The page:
Samuel Johnson said ‘when a man is tired of London, he is tired of life’.
And when a man is tired of clubbing in London, he heads to Berlin.
Berlin hustles hard. Much harder than London and probably New York too. It’s the go-to city to pull the ultimate all-nighter.
The hottest DJs and sound systems travel from far and wide to spin the newest, rarest and most celebrated vinyl. Be it at intimate parties or blowout raves under a stream of static lights – they seriously throw it down. And what with Berlin’s licensing laws being pretty relaxed, you can hop from club-to-club and party past sunrise.
The city attracts the young and the restless – it’s got that creative buzz that makes you feel excited to be young, independent, liberal and curious. Berlin has gained a reputation for being a European hub of youth culture; the rents are cheap; warehouse spaces are vast and street art and graffiti coat the city.
I’d read about the nocturnal hi-jinks and low-brow partying; heard how Techno and House ruled the dancefloor and listened to friends tell stories from clubland.
And now it was time to check it out for myself.
My friend N had suggested we take a break – a few days in Europe. Our friend M moved to Berlin at the end of the summer for an adventure so we decided to visit.
We flew into Berlin via Schoenefeld, dragged our bags to our ho(s)tel in Ostkreuz and dropped M a line to let them know we had arrived.
“Right. So it’s not a posh cocktail bar, it’s a really trendy hotel where all the DJs stay and people often go there to start the crack on. It’s really famous. It’s called The Michelberger. Nearest U-Bahn is Warschauer Strasse and it’s literally opposite the exit. We’ll move on to somewhere else for drinks before the club but come to The Michelberger in one hour. Can’t wait to see you!”
So we followed M’s instructions and made our way to the hotel.
The Michelberger oozes cool and draws an artsy and creative clientele. We hit the bar (doubles are standard and at single prices) then made ourselves comfortable on the low sofas. I glanced around and noticed the quirky touches – exotic flowers, vintage books in wire cages, the random red lights…
DJs spin minimal and house from decks on top of a grand piano. The ‘fash pack’ roam around and blow air kisses to each other and snap away on manual SLR cameras.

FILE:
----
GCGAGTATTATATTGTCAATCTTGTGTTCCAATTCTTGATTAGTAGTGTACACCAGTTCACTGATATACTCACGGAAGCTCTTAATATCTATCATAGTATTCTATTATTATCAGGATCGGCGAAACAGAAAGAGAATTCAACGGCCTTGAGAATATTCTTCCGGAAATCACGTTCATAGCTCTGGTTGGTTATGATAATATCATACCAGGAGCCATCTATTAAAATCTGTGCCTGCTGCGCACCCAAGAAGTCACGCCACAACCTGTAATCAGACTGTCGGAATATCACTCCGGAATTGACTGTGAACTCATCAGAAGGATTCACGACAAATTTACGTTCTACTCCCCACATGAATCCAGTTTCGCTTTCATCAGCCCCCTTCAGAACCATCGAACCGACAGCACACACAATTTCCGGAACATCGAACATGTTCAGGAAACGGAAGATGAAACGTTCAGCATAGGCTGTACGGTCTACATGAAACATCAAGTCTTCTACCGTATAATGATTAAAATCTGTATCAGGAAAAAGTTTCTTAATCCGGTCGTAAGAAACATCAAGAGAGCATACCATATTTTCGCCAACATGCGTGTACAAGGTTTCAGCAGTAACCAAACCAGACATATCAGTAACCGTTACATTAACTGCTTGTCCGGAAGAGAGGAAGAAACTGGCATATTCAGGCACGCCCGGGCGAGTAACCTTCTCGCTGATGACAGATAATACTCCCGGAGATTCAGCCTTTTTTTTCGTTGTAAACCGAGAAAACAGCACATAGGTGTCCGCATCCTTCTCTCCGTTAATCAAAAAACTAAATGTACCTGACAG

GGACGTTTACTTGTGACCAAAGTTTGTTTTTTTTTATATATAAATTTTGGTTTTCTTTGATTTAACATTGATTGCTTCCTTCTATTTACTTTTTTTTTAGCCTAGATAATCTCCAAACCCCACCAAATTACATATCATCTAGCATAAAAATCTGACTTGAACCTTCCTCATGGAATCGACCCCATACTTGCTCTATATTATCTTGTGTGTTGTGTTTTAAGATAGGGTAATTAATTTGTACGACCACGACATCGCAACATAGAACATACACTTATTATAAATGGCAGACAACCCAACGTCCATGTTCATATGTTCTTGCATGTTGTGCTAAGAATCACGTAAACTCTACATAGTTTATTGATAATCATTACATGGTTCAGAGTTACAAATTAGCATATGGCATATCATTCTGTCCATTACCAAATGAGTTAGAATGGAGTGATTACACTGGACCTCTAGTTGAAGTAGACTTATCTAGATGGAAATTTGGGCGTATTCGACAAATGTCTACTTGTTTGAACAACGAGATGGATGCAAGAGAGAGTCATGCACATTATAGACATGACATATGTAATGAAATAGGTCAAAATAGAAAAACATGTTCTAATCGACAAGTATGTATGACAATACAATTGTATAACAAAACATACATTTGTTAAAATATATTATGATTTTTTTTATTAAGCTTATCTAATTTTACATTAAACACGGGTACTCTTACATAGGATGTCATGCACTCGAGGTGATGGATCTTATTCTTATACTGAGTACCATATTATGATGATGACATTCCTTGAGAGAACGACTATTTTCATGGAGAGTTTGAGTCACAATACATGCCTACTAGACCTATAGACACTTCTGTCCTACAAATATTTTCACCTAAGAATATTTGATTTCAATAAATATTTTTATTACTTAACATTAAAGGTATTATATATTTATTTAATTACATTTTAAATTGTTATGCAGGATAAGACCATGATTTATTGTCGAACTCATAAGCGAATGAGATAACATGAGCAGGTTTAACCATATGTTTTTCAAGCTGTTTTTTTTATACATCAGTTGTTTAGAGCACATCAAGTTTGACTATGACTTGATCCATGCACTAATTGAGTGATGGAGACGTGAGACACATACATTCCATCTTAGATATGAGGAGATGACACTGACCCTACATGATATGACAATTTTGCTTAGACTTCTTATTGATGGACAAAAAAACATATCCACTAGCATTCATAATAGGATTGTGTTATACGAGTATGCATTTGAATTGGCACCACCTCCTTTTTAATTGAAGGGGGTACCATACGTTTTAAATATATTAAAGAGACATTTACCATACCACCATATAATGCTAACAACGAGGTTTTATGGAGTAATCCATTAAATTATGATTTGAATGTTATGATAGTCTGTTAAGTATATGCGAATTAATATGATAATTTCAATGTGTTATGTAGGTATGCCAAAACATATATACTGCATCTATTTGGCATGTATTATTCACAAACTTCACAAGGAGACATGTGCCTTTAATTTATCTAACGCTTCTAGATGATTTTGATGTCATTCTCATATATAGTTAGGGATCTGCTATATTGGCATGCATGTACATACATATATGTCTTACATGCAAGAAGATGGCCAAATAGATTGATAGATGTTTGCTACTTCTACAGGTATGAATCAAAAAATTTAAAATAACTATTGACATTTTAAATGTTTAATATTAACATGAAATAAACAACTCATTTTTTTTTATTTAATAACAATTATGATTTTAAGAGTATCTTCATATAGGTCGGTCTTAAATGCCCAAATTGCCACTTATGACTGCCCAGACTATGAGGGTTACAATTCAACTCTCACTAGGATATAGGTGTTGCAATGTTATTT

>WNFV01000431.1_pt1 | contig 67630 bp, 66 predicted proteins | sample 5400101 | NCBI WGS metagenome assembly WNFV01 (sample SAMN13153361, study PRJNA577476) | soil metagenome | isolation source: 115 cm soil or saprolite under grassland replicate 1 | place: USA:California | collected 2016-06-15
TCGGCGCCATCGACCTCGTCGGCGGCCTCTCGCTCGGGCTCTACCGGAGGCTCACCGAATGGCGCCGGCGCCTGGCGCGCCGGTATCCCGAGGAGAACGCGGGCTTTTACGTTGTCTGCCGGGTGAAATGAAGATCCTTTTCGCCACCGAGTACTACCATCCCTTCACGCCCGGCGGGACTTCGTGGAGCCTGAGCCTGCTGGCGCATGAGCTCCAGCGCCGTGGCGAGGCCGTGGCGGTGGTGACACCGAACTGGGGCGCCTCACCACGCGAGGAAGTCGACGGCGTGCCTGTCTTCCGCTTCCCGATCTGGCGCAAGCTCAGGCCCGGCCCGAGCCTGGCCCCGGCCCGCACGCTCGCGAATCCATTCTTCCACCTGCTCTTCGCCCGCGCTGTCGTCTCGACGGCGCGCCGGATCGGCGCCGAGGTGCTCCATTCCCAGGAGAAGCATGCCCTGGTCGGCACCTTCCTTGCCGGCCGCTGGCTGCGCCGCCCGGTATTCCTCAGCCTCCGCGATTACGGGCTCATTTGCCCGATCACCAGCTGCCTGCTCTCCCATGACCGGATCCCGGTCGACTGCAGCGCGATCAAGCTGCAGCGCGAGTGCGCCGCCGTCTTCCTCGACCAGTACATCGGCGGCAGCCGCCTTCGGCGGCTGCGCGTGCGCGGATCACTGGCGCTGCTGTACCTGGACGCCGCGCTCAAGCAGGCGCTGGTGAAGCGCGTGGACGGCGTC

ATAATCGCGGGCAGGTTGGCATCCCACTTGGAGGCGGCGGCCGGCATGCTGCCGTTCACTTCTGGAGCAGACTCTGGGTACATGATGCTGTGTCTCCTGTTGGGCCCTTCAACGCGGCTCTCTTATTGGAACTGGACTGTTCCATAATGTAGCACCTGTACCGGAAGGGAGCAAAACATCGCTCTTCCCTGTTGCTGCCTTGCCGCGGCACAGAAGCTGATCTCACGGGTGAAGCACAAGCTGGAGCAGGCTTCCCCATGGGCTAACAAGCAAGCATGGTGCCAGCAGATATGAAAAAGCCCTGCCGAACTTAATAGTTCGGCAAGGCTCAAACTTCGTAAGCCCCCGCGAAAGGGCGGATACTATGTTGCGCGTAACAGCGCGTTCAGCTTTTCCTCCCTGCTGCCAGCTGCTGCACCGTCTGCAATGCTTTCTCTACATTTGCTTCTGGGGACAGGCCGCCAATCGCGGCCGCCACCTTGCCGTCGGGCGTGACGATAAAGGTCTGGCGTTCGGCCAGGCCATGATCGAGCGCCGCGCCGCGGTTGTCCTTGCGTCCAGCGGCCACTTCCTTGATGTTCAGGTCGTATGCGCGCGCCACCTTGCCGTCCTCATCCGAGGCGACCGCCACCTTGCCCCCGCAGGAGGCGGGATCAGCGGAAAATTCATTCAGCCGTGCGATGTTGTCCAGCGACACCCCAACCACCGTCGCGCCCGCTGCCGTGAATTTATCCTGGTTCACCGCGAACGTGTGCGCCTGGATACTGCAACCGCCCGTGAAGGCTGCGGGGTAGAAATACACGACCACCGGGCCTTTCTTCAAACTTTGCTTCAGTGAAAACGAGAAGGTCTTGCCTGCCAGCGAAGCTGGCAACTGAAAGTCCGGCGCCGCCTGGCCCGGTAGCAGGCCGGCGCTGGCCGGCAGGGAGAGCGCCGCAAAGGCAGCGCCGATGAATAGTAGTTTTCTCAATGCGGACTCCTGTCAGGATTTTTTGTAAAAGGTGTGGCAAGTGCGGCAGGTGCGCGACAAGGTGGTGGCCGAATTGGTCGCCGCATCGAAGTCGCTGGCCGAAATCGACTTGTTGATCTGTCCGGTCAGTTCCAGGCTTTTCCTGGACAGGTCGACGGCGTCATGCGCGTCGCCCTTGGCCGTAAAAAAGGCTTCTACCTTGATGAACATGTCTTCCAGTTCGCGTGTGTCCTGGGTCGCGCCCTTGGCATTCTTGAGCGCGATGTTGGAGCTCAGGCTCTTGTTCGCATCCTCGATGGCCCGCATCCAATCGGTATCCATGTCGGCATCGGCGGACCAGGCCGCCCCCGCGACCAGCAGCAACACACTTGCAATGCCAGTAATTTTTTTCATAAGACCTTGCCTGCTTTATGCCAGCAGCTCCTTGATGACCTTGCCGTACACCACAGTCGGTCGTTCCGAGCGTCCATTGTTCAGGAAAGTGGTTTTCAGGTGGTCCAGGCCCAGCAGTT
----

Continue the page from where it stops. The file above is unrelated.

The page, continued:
But as we begin to settle, M tells us to down our drinks. It’s just gone 12.30am and the night is about to begin.
We climb in a taxi with M’s friends and zip through the city to the Prince Charles for the Love Fever party.
M tells us how their friend – an exiled Brit named Kazim Kazim Kazim – is DJing and we should expect to dance pretty damn hard.
Like a lot of clubs in Berlin, the Prince Charles lurks behind a door. No signage, no lights, nothing.
We rock up and walk through a glass door and it’s almost as if the club unfolds and opens up. House music booms out of an impressive sound system and people mill around near the cloak room.
Love Fever is one of London’s most famous discos. Its roots lie in derelict Dalston warehouses and unloved Hackney lofts. Their parties encapsulate that dirty yet erotic atmosphere reminiscent of a decadent, 1970s New York nightclub. And now, armed with a smoke machine and their distinctive pink neon heart , they’ve brought Love Fever to Kreuzberg.
The square bar is the nucleus of the club and clubbers sweep from there to the nearby dancefloor armed with multiple drinks. There, they join other faceless bodies and shimmy and sway as a succession of DJs drop wax from the likes of Footprintz, Foreign Language and MK.
After an hour or so throwing shapes, a girl taps me on the shoulder and says “the party has moved”. She leads me through a door and a single white light shines down from the ceiling as clubbers work up a sweat to soulful house.
But as things start to peak and the beats get harder, we’re rounded up and bundled in to a taxi.
Minutes later we’re stood outside yet another wooden door on Skalitzer Strasse. Well, ‘Farbfernseher’ to be exact. Its translation is ‘colour TV’ and once upon a time this place used to sell them.
M disappears inside and the seven of us pretend not to be fazed by the subzero temperature.
After what feels like an age, a hand pops out and beckons us in. We’re led through a super narrow corridor and in to a space which feels no bigger my living room. It’s small. It’s cramped. The ceiling is high and I can feel air. Cold air. There’s a window open somewhere.
People are on top of each other. Like, there are so many people – it’s crawling with bodies. We battle our way through a throng of spaced-out clubbers and head to the balcony. We grab an Amaretto, jostle for space and look down on to the dance floor. A bed of light bulbs glow above the dancers and you can just make out an outline of hands, heads and legs as they nod and shuffle to electro house.
My eyes start to twitch. The alcohol is wearing off. It’s got to that point in the night where each song sounds identical to the last. Two hours have skipped by. I look down at my watch. It’s just gone 6am.
M appears from beneath the balcony. “Right – in the taxi – we’re off to the Berghaim.”
I laugh. “Not for me”, I say, “I’m hitting the hay”.
♫ Storm Queen – ‘It Goes On’